Multiple options on how to remove towel bars
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As far as DIY home improvements for your bathroom go, removing and replacing an old towel bar may seem like the easiest thing to do. I mean, how difficult could it be to unscrew something from the wall, right? Well, what you may not have paid attention to is how the towel rack is mounted.
For example, not all towel racks have visible screws. Others are mounted without any screws at all. In this informative read, we’re going to take you through multiple options on how to remove towel bars based on how they are mounted. Read on
When there are hidden screw sets
A lot of times, the screws holding a towel bar in place are not easily visible, giving us the illusion that the bar has been permanently attached in place. To locate these screws, look on the underside of the bar where the posts meet the wall.
You ought to see a hole with a screw inside on either side of the bar. These screws will need either an Allen wrench or a small Phillips screwdriver to loosen them.
Once you figure out which tool is appropriate for the job, start loosening the screw at one end post. In most cases, you do not need to remove the screw entirely to remove the bar. As you loosen the screws, the bar should be ready to come off the wall.
Repeat the process on both sides and you have the towel bar off the wall. The only thing left to do then is to use a screwdriver to remove the screws holding the wall brackets in place, and if necessary, pry the brackets off the wall, This will give you access to the wall to make repairs, paint it, change the tiles or any other renovations.
When the rack is held in place by tabs
In some cases, there aren’t any hidden screw sets to work with, and this makes the process of removing the towel rack even more confusing.
What you will need to do is look for metal tabs that hold the rack in place against the wall instead of hidden screws. Once you find these tabs, use a flat head screwdriver, or any other similarly shaped tool, and push down against the tab where the end post and mount meet.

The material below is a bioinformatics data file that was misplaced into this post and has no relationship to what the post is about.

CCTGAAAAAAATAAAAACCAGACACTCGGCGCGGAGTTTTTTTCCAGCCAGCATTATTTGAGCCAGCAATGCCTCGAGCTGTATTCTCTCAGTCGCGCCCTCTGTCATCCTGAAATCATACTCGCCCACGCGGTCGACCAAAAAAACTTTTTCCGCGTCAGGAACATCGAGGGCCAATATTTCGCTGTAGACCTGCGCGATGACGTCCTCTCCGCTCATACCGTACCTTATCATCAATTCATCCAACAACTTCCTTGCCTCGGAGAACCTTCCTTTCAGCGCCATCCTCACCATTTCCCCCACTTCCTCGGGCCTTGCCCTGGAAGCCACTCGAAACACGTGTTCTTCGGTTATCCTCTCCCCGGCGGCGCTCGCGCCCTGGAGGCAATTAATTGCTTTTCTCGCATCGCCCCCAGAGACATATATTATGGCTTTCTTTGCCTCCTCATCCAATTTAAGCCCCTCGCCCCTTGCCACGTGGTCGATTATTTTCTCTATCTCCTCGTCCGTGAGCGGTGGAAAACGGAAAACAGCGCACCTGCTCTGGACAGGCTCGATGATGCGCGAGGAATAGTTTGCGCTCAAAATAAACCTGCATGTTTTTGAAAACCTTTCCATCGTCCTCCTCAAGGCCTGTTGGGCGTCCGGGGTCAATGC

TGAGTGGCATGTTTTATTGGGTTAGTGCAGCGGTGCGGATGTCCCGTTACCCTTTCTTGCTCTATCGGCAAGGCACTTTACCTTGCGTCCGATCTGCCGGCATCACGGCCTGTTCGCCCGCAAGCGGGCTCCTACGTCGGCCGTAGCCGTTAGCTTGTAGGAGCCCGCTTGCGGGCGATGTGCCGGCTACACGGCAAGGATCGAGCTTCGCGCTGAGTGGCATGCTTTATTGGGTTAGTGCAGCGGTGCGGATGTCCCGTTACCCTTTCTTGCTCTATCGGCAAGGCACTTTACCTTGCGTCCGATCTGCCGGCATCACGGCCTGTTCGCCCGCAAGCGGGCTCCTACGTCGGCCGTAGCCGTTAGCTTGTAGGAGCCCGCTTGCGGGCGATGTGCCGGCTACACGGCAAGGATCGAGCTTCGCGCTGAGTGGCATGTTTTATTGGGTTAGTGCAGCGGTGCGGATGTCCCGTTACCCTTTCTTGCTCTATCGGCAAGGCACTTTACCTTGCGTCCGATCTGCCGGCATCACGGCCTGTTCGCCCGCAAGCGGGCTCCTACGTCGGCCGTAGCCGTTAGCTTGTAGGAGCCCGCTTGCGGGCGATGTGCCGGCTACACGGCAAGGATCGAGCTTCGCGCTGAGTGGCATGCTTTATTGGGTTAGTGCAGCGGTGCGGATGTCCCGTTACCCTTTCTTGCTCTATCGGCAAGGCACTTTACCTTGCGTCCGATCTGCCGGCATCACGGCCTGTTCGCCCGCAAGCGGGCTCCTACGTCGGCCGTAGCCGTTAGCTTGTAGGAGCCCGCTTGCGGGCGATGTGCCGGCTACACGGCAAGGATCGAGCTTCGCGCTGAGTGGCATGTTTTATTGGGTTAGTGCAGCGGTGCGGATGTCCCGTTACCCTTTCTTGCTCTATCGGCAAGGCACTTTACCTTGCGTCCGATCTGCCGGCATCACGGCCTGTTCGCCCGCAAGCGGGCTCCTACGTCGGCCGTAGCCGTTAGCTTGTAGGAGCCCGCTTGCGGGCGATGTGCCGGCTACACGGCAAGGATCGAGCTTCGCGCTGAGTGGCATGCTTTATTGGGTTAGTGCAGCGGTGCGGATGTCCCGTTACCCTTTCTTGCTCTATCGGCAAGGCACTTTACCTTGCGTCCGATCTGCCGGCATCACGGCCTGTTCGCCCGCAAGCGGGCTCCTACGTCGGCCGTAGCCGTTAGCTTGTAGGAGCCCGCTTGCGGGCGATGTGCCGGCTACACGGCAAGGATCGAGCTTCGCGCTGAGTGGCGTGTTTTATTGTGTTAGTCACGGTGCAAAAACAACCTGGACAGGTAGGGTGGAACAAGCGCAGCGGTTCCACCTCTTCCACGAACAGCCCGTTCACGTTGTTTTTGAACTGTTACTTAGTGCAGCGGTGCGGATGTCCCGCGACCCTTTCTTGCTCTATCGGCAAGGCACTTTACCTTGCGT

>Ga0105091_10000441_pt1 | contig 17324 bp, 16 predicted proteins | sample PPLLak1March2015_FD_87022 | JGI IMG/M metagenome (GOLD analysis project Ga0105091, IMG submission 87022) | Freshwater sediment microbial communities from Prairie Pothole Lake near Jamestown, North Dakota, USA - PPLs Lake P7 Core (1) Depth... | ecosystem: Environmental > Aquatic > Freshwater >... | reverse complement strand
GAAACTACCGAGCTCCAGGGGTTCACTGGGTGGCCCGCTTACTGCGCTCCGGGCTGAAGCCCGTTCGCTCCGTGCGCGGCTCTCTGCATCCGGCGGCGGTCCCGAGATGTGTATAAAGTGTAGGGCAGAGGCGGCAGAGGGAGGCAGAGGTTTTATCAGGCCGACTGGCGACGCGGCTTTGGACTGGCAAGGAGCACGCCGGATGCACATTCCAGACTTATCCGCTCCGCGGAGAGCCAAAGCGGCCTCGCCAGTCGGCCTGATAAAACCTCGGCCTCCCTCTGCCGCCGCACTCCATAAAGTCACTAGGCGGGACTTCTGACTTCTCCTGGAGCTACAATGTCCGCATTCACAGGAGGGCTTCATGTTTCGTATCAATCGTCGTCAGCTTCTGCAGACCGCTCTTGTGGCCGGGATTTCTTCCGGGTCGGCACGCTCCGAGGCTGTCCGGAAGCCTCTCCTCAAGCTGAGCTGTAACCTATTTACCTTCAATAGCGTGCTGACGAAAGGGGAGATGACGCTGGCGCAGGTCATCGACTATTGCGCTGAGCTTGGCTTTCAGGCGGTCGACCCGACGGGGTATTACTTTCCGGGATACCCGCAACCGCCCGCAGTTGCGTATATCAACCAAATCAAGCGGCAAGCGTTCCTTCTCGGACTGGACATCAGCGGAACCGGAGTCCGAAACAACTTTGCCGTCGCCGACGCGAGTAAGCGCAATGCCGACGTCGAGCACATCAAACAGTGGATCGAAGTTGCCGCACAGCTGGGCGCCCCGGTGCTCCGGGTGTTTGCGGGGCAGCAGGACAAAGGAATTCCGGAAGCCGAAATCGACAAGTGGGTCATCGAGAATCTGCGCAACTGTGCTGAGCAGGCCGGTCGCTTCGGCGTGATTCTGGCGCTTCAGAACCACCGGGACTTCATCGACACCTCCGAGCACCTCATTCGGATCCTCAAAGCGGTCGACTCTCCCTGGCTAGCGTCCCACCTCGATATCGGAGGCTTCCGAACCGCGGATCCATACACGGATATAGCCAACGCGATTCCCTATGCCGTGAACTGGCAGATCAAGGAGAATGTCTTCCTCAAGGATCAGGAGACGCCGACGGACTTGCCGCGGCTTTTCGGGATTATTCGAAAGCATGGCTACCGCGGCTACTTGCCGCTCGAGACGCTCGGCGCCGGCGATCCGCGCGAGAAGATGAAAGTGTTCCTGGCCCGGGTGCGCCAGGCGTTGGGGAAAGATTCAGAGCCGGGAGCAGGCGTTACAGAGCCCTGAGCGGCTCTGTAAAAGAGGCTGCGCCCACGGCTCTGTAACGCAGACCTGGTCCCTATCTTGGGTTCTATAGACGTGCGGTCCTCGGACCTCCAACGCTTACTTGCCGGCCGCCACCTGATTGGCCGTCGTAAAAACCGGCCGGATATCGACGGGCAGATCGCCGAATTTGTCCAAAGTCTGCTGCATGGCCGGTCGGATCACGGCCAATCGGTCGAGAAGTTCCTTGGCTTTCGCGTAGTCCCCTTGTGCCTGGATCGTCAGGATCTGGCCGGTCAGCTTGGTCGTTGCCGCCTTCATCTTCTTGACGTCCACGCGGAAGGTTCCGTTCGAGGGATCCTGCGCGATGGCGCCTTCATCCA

You do not need to apply too much pressure. A gentle push ought to release the tab from the bracket easily.
As you apply downward pressure on the tab, use your free hand to pull the end post upwards. The post should come off the wall if you’re pressing the tab at the correct angle. If it doesn’t, try pressing the tab from a slightly different angle until the end post is off the wall at one side.
Then, repeat the process on the other end post and the rack is off the wall. Once again, the only thing left for you to do is remove the wall brackets. In most cases, the brackets are screwed onto the wall, and all you need to do is use a screwdriver to loosen the screws in order to remove the brackets.
When the towel bar is glued to the wall
If there aren’t any tabs or screws holding the bar in place, then it means what you have is a rack with a ceramic end post.
Ceramic towel posts are held in place against tiles using a ring of adhesive where the post and the wall meet. This adhesive is so strong that if you attempt to force the bar off the wall, you will end up causing extensive damage to the tiles. Instead, you will need to use an oscillatory multi-tool for the job.
You will need to place the blade of the oscillatory tool in between the wall and the post. Then, begin cutting carefully around the perimeter of the post. In most cases, the adhesive is applied in a small ring around the edges of the post, so cut along the perimeter ought to set the rack free. However, if the rack doesn’t seem to be budging, cut no deeper than a ¼ inch into the space.
In some cases, part of the post extends into a hole in the drywall even though the adhesive is applied only around the perimeter of the end post. However, this hardly ever means having to cut into the ceramic itself.
Once the adhesive bonding has been cut on one end, rock the bar to and fro until it is freed from the wall. Then, get to work cutting the adhesive on the other end.
Your opinion matters, leave a comment
Glued to the wall? That sounds like cheap labor. Do it yourself, or hire with conscience